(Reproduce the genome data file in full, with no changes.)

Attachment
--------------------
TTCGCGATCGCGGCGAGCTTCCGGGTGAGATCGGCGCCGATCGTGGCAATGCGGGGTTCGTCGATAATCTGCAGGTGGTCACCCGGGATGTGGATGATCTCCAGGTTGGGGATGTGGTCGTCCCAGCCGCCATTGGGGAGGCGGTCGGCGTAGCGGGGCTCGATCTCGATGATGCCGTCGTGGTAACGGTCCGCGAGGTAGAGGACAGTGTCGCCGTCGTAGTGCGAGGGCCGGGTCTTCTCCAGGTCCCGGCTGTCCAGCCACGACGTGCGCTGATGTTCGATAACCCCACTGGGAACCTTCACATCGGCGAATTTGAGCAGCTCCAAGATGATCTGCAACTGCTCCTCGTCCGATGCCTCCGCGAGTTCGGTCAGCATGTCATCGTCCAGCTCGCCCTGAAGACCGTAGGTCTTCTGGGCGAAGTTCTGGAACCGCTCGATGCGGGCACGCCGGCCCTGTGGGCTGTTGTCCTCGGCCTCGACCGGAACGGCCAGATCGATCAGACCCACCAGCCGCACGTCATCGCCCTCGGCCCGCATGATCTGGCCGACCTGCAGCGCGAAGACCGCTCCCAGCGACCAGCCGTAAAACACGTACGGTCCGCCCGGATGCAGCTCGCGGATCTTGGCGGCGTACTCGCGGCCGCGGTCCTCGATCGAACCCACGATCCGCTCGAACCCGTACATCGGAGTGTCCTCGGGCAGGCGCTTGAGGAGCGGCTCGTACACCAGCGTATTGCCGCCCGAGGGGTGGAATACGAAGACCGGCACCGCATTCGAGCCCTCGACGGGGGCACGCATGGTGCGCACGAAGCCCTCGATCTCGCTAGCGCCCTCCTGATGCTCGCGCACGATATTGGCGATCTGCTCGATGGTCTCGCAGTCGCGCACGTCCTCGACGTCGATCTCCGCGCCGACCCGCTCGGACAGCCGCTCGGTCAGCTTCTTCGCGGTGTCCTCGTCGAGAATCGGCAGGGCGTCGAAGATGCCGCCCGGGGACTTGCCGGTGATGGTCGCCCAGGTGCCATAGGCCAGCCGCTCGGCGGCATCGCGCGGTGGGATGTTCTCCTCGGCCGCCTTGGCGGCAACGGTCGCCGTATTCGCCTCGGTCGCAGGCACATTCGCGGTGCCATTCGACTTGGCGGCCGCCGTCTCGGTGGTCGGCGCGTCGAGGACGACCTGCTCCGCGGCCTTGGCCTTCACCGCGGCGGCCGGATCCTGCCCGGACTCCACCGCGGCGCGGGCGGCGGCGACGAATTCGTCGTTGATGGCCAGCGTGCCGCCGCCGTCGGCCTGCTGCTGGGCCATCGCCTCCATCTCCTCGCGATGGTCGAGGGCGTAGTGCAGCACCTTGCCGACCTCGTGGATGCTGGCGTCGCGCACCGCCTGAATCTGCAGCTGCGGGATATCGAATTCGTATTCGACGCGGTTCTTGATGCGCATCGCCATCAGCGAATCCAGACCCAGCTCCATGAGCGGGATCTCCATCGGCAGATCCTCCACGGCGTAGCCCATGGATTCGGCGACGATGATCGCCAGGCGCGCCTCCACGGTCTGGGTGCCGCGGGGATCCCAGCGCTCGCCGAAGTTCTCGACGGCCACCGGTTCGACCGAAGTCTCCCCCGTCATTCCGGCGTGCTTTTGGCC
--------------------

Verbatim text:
TTCGCGATCGCGGCGAGCTTCCGGGTGAGATCGGCGCCGATCGTGGCAATGCGGGGTTCGTCGATAATCTGCAGGTGGTCACCCGGGATGTGGATGATCTCCAGGTTGGGGATGTGGTCGTCCCAGCCGCCATTGGGGAGGCGGTCGGCGTAGCGGGGCTCGATCTCGATGATGCCGTCGTGGTAACGGTCCGCGAGGTAGAGGACAGTGTCGCCGTCGTAGTGCGAGGGCCGGGTCTTCTCCAGGTCCCGGCTGTCCAGCCACGACGTGCGCTGATGTTCGATAACCCCACTGGGAACCTTCACATCGGCGAATTTGAGCAGCTCCAAGATGATCTGCAACTGCTCCTCGTCCGATGCCTCCGCGAGTTCGGTCAGCATGTCATCGTCCAGCTCGCCCTGAAGACCGTAGGTCTTCTGGGCGAAGTTCTGGAACCGCTCGATGCGGGCACGCCGGCCCTGTGGGCTGTTGTCCTCGGCCTCGACCGGAACGGCCAGATCGATCAGACCCACCAGCCGCACGTCATCGCCCTCGGCCCGCATGATCTGGCCGACCTGCAGCGCGAAGACCGCTCCCAGCGACCAGCCGTAAAACACGTACGGTCCGCCCGGATGCAGCTCGCGGATCTTGGCGGCGTACTCGCGGCCGCGGTCCTCGATCGAACCCACGATCCGCTCGAACCCGTACATCGGAGTGTCCTCGGGCAGGCGCTTGAGGAGCGGCTCGTACACCAGCGTATTGCCGCCCGAGGGGTGGAATACGAAGACCGGCACCGCATTCGAGCCCTCGACGGGGGCACGCATGGTGCGCACGAAGCCCTCGATCTCGCTAGCGCCCTCCTGATGCTCGCGCACGATATTGGCGATCTGCTCGATGGTCTCGCAGTCGCGCACGTCCTCGACGTCGATCTCCGCGCCGACCCGCTCGGACAGCCGCTCGGTCAGCTTCTTCGCGGTGTCCTCGTCGAGAATCGGCAGGGCGTCGAAGATGCCGCCCGGGGACTTGCCGGTGATGGTCGCCCAGGTGCCATAGGCCAGCCGCTCGGCGGCATCGCGCGGTGGGATGTTCTCCTCGGCCGCCTTGGCGGCAACGGTCGCCGTATTCGCCTCGGTCGCAGGCACATTCGCGGTGCCATTCGACTTGGCGGCCGCCGTCTCGGTGGTCGGCGCGTCGAGGACGACCTGCTCCGCGGCCTTGGCCTTCACCGCGGCGGCCGGATCCTGCCCGGACTCCACCGCGGCGCGGGCGGCGGCGACGAATTCGTCGTTGATGGCCAGCGTGCCGCCGCCGTCGGCCTGCTGCTGGGCCATCGCCTCCATCTCCTCGCGATGGTCGAGGGCGTAGTGCAGCACCTTGCCGACCTCGTGGATGCTGGCGTCGCGCACCGCCTGAATCTGCAGCTGCGGGATATCGAATTCGTATTCGACGCGGTTCTTGATGCGCATCGCCATCAGCGAATCCAGACCCAGCTCCATGAGCGGGATCTCCATCGGCAGATCCTCCACGGCGTAGCCCATGGATTCGGCGACGATGATCGCCAGGCGCGCCTCCACGGTCTGGGTGCCGCGGGGATCCCAGCGCTCGCCGAAGTTCTCGACGGCCACCGGTTCGACCGAAGTCTCCCCCGTCATTCCGGCGTGCTTTTGGCC